ments investigated represented the
principal manufacturing and me
chanical Industries of the country,
says The American Economist, and
that the 28.8 per cent, advance in
wages In 1907 over the averageof a
ten-year period included four years
under Democratic low tariff. Not
only were wages higher, but 44.4 per
cent, more worklngmen obtained em
ployment, and tho average hours of
labor were lower in 1907. This is
the best possible evidence of contin
ued improvement in conditions among
tho wage-earners of the country un-j
.1 1 . . . x i te '
The Bureau of Labor also reports,
it is only fair to say, that the average
-price of thirty principal articles was
twenty per cent, higher In 1907 than
tho average price for the ten years,
1890 to 1899. Against that is the
fact stated above that not only wero
wages 28.8 per cent., but also tho
further fact that 44.4 per cent, more
people were employed. And more:
Compared with the average for the
same ten-year period the purchasing
power of an hour's wages in 1907
Bishop Hartzell Shows All Good Church People Why They
Should Vote For Taft.
JOSEPH C. HARTEELL,
BISHOP FOR AFRICA
Methodist Episcopal Church
Cincinnati, Ohio, Oct. 17, 1008.
My Dear Brother :
Replying to your letter of October 13th, I will state
that I expect to vote for Mr. Taft for the Presidency.
The Constitution of the United States distinctly pro
vides that thore shall be no reHglous tests required of
those who hold public office. I would not say that there
might bo some man running for office whose religious
views would prevent my voting for him. In Mr. Taft's
case, however, so far as I am concerned, no such hin
drance exists. He is of the Edward Everett Hale type of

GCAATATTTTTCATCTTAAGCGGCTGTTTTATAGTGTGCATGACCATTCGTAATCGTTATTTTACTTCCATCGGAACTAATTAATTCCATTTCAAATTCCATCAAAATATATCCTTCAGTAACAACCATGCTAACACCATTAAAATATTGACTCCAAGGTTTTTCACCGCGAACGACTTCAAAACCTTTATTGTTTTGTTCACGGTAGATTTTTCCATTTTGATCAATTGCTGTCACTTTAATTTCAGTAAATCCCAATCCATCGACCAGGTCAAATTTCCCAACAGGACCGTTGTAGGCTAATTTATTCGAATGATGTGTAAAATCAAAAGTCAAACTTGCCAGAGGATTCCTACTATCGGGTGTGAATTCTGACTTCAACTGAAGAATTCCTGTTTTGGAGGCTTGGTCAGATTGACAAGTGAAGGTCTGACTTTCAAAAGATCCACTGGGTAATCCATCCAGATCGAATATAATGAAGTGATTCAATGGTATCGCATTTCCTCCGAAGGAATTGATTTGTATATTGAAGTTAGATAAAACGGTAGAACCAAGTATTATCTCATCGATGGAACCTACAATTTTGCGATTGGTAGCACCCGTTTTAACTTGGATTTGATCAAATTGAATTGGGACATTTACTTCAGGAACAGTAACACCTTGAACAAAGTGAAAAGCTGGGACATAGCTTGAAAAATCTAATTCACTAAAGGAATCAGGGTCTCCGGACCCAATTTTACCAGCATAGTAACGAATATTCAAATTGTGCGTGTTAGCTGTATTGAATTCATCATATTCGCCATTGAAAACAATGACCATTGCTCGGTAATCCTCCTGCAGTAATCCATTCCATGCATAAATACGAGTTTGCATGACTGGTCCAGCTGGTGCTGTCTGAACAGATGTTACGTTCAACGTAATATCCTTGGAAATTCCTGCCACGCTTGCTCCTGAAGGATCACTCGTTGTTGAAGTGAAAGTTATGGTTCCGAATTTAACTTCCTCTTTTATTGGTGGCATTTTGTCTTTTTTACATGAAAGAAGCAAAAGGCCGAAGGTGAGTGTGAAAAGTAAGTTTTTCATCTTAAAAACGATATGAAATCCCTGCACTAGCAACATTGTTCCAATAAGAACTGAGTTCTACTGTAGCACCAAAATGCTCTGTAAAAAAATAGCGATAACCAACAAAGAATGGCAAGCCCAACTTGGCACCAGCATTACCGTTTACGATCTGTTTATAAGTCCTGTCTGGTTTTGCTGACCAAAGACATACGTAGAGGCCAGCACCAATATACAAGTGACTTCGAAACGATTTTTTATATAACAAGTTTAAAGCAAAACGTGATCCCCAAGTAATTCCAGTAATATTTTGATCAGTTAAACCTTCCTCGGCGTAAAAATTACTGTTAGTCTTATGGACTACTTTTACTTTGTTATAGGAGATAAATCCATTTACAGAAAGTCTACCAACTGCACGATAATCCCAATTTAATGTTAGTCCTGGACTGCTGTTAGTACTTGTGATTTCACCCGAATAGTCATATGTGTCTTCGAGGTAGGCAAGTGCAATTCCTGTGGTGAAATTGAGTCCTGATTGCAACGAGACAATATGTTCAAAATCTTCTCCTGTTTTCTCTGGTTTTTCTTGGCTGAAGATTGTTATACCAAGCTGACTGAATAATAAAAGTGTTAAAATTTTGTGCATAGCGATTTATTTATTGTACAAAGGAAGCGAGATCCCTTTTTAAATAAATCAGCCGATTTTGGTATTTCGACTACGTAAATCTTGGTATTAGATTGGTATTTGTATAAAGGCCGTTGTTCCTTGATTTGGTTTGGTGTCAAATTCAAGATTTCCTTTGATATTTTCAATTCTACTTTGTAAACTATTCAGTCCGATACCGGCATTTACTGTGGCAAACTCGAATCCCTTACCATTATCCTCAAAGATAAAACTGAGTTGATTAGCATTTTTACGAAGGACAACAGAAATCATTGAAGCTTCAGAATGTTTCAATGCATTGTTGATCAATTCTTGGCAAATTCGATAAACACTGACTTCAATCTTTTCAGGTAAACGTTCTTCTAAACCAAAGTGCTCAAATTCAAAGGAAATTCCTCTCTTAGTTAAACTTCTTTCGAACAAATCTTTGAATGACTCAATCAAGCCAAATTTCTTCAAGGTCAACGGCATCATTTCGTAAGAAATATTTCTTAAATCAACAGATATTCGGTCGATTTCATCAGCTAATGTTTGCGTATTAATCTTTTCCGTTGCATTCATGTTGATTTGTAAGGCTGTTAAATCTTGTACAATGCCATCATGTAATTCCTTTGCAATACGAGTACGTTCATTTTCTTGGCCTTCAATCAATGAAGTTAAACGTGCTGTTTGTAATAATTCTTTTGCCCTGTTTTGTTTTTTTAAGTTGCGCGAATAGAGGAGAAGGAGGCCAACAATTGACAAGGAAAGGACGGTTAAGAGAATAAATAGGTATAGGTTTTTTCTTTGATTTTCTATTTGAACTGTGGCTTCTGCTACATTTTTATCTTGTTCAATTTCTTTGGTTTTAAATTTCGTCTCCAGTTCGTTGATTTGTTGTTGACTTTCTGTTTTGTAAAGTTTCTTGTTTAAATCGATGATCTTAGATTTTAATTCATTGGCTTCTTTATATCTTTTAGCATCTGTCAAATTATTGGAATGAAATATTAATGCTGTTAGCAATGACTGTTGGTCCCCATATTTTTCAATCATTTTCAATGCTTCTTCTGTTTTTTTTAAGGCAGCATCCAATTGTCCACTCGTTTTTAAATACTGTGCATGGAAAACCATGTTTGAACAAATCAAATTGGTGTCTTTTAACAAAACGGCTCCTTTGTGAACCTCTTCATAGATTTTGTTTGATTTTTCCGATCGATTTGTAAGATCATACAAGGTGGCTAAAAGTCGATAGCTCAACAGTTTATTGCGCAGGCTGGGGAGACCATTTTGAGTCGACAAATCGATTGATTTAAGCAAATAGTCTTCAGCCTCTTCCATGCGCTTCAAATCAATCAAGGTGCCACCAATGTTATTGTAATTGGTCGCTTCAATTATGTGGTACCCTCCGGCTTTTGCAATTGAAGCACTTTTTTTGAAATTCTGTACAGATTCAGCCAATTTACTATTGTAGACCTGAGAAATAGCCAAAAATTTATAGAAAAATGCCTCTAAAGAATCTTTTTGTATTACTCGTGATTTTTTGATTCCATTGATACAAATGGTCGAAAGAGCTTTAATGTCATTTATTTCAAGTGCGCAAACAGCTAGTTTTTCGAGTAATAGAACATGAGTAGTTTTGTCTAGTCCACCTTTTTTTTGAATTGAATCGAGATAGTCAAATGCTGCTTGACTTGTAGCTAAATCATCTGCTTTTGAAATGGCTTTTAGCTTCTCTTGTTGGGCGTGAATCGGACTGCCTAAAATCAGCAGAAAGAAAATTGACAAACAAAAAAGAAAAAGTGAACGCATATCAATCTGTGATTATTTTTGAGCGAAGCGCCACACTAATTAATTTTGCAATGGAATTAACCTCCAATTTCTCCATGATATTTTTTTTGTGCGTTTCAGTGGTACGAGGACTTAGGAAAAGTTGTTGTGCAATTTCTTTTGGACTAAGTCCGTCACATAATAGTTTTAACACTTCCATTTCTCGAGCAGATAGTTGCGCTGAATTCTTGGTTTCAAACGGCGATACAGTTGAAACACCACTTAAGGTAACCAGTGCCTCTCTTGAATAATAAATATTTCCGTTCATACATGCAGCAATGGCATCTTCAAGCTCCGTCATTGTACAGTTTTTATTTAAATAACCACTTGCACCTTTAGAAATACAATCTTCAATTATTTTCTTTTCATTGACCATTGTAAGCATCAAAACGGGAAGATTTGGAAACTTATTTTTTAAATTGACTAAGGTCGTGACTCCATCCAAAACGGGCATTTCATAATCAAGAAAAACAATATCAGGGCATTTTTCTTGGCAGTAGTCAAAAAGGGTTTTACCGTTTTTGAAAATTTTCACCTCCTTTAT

Unitarians, and publicly and privately gives his personal
endorsement and Influence In favor of Christian Institu
tions and pollclos at home and abroad. I believe that In
broadth of statesmanship and executive ability ho Is
bettor equipped for tho Prosldoncy than elthcs of the
J. O. HARTZr.!-L.
was 6.S per cent, greater That sat
isfactory fact cannot bo gainsaid,
These facts show that under a suf
ficiently full protective tariff, work
and wages increase faster than do
prices of needed commodities. Scar
city of work and low wages cannot
be compensated for by lower prices
ror the food and things wo need. AH
our experience attests the truth of
tnat statement. What avail wero
"low prices" in the dark days of '93
'96, when thousands of American
workmen and their families were
starving? What use Is bread at
three cents a loaf when the necessary
three cents are absent?
The American workman needs the
benefit of a sufficiently full protect
ive tariff. He' has that now, and to
retain It he must vote in November
next only for such men as Congress
men who can be depended upon to
surely guard his interests thereto,
when tho matter of tariff adjustment
comes up for discussion and voting
on the floor of the House.
Bryan's double appeal to "Protest
ants and Catholics Is likely to mark
him as one of the most religious men
that ever was dumped outside of
participation In a State that Is freo
from church domination.
Candidate Taft keeps his Tiast in
tho lime-light of the present; Candi
date Bryan strives to hide his past
in the darkness of evasion.
Haskell? Who Is he? Oh, yes,
he's the man who carries on the most
one-sided correspondence in Ameri
Money talks, but some of the men
who mako the most noise for Bryan
do not appear among his contrib
utors. It Is truly time for Republicans to
begin to convince the South that it is
In fact a friendly country.
ONE OF COUNTRY'S
Tho Rev. Dr. Arthur J. Brown, sec
retary of the Board of Foreign Mis
sions of tho Presbyterian Church, and
author of a book, entitled "The Now
Era In the Philippines," also is en
thusiastic ovor the work and the as
sistance which Taft, as Governor